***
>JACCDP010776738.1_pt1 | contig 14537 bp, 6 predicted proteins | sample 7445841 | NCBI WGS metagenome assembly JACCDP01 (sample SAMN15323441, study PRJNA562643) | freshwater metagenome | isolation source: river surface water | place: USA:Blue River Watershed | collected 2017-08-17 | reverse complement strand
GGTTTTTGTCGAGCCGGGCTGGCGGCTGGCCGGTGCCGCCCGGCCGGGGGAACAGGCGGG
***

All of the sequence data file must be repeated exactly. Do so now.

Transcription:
>JACCDP010776738.1_pt1 | contig 14537 bp, 6 predicted proteins | sample 7445841 | NCBI WGS metagenome assembly JACCDP01 (sample SAMN15323441, study PRJNA562643) | freshwater metagenome | isolation source: river surface water | place: USA:Blue River Watershed | collected 2017-08-17 | reverse complement strand
GGTTTTTGTCGAGCCGGGCTGGCGGCTGGCCGGTGCCGCCCGGCCGGGGGAACAGGCGGG